48 Hour News Blackout

During a 48 hour news blackout, solitude was actually too difficult to achieve. The almost automatic substitution for other faux social activities quickly filled the gaps, so that a lack of “news” was hardly noticed.

This was a somewhat dissapointing discovery, as I was looking forward to the valuable introspection that Deresiewicz describes. However it is not surprising, as the the digital information society we live in encompasses far more than just news. My usual news “exposure” is a mix of Facebook (speculative and “click-baity” articles that I research later), various trustworthy subreddits, and the New York Times. I estimate that with all these sources combined, I spend about four hours every day consuming news. Initially four hours seemed like a considerable amount of time, and that the absence would be significantly noticeable. When video games, quickly torrented films, anime, and Netflix are readily accessible this absence is easily filled. [How might you act on these insights? How might your media consumption change?]

The information age Deresiewicz describes is not limited to news that penetrates our solitude from reality. We simultaneously live in a number of alternate realities. Even when major catastrophic events are being reported in our own world, it is easy to ignore the concern as long as our curiosity can be diverted elsewhere. What happened in Game of Thrones or Neon Genesis Evangelion can hold just as much of our attention. We create news and share it with other people who also enjoy these alternate realities. We report the things we noticed, the latest episode, our theories and thoughts on what we’ve seen. [Organize your writing: new idea, new paragraph] Most MMO’s (massive multiplayer online games) have expansive wikis describing the world and its characters. People spend hours writing and contributing information to a news network for a world that does not exist and has no bearing on our own; I found myself spending quite some time here. [How might you act on these insights? How might your media consumption change?]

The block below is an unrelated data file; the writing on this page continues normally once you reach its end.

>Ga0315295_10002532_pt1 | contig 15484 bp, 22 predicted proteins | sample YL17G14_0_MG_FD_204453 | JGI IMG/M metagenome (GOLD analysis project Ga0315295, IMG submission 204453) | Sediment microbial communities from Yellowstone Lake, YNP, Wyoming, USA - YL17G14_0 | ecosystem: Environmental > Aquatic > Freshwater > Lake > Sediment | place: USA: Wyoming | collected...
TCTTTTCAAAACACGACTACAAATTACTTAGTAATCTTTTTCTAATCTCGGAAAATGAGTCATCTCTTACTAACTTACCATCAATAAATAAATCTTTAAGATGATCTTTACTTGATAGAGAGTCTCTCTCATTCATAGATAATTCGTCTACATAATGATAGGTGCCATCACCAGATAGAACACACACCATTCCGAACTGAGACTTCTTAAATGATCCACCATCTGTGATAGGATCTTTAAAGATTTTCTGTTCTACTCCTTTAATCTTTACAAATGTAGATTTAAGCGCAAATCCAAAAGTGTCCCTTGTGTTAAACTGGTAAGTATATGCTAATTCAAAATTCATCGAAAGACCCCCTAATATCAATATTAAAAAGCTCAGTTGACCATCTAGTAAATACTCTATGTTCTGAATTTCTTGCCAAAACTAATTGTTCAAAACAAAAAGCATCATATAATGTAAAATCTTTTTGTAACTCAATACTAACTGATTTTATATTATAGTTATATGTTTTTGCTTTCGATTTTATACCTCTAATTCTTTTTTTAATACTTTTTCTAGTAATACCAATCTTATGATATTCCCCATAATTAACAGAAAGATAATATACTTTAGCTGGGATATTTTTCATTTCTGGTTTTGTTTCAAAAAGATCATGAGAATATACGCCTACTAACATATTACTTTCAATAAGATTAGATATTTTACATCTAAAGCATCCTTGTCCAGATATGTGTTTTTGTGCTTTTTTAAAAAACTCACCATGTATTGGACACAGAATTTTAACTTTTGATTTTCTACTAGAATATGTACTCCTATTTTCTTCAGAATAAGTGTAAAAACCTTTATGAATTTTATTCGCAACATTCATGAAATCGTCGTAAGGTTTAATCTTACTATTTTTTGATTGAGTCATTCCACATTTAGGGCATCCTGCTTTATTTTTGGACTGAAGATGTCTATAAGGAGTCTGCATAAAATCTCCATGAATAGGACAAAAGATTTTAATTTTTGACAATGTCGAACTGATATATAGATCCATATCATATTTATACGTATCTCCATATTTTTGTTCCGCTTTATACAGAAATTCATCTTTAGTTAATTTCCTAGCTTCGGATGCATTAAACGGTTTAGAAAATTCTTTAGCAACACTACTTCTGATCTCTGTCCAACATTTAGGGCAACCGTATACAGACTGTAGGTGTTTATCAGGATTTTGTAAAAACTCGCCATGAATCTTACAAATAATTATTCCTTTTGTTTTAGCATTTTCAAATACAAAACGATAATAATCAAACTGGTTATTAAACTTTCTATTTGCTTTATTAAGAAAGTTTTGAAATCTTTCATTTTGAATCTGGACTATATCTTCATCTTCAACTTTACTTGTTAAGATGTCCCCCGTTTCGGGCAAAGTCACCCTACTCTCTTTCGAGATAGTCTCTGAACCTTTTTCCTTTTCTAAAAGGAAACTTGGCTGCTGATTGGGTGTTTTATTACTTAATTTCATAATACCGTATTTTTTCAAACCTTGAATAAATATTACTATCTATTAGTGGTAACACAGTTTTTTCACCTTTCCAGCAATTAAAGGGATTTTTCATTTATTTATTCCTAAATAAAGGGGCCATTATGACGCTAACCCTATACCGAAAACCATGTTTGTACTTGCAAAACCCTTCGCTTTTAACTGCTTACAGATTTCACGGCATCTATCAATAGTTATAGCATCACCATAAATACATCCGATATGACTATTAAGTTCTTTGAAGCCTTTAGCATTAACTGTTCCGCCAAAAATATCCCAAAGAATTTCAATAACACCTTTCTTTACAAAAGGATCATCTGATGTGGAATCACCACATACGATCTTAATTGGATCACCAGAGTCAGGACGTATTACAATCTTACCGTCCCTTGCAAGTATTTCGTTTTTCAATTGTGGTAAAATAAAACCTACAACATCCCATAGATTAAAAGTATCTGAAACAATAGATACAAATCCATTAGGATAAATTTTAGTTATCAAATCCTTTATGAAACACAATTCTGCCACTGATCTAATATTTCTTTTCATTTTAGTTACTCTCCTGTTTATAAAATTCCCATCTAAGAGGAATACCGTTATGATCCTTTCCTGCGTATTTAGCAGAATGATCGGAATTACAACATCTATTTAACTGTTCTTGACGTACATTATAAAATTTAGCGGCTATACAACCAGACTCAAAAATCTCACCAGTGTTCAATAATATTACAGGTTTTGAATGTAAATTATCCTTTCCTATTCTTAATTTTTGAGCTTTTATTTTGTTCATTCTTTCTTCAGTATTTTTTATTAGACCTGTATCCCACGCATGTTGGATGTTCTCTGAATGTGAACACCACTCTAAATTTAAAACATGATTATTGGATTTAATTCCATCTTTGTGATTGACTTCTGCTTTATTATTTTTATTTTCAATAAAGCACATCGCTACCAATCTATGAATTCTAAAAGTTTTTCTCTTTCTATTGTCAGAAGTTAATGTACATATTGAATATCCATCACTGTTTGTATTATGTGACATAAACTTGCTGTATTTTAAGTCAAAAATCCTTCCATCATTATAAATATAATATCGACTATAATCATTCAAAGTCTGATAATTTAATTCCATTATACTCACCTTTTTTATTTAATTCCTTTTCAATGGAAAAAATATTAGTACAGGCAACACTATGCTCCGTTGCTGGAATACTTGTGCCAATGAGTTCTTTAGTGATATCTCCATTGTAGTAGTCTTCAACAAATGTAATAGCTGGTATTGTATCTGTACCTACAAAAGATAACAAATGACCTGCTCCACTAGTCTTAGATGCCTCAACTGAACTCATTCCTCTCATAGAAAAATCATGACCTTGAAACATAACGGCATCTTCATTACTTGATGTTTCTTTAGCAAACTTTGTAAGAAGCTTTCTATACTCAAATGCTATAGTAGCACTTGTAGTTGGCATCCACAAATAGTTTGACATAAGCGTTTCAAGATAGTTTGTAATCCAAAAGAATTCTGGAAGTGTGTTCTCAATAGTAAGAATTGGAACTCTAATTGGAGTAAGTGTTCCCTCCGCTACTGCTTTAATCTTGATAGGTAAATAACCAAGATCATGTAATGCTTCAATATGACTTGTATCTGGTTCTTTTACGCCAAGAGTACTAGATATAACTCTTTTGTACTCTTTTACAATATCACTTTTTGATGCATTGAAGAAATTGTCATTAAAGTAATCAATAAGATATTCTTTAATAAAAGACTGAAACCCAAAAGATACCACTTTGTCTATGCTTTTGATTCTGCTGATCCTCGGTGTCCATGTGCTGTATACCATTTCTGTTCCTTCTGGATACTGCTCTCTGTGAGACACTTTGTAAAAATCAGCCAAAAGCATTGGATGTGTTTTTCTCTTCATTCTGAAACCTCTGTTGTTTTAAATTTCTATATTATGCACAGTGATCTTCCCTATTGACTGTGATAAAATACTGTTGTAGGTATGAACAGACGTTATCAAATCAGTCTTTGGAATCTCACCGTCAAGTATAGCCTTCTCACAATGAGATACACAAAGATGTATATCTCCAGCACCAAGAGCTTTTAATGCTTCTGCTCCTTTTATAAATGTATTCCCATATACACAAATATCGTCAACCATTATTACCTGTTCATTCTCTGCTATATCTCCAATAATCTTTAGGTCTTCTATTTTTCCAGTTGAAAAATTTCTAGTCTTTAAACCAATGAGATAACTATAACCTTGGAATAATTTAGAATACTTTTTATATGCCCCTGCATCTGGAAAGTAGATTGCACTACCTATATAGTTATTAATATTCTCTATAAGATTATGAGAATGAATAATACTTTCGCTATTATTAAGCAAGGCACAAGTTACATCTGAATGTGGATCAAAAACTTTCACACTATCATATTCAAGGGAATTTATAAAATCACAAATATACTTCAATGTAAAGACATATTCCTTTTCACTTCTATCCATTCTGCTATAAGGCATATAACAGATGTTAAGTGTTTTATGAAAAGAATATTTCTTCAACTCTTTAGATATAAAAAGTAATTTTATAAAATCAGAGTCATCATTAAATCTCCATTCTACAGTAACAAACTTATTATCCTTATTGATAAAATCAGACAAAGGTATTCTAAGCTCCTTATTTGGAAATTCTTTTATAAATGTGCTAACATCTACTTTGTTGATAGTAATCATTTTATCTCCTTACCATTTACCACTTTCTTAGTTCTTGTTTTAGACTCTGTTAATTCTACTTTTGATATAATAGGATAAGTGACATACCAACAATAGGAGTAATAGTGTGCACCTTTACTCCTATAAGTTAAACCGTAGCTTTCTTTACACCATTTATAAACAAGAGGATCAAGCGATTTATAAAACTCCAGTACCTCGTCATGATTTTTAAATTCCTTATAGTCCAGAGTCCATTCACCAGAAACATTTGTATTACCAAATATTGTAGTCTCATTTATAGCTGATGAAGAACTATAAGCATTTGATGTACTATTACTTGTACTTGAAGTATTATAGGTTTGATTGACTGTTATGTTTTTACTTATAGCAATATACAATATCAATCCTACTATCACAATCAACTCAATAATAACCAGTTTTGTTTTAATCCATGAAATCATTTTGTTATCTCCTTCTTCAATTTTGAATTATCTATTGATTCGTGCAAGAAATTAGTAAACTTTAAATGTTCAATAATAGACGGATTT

Instead of solitude, I experienced some rare moments of anxiety. My car does not have an aux input, USB, or CD tray, and is limited to just radio. I was forced to avoid the only distraction available to me during traffic, for fear of a DJ or radio personality making a quip about the latest Trump blunder. Even this would not have occured if I had a modern car from the modern society Deresiewicz describes. More and more does McLuhan’s vision of a global unified computer conscious come to mind, a reality that seems inevitable now. As it stands, solitude is difficult to experience within a 48 hour timeframe. In the future it may be impossible, and the word may only exist in self-imposed experiments like this one. [excellent insights]

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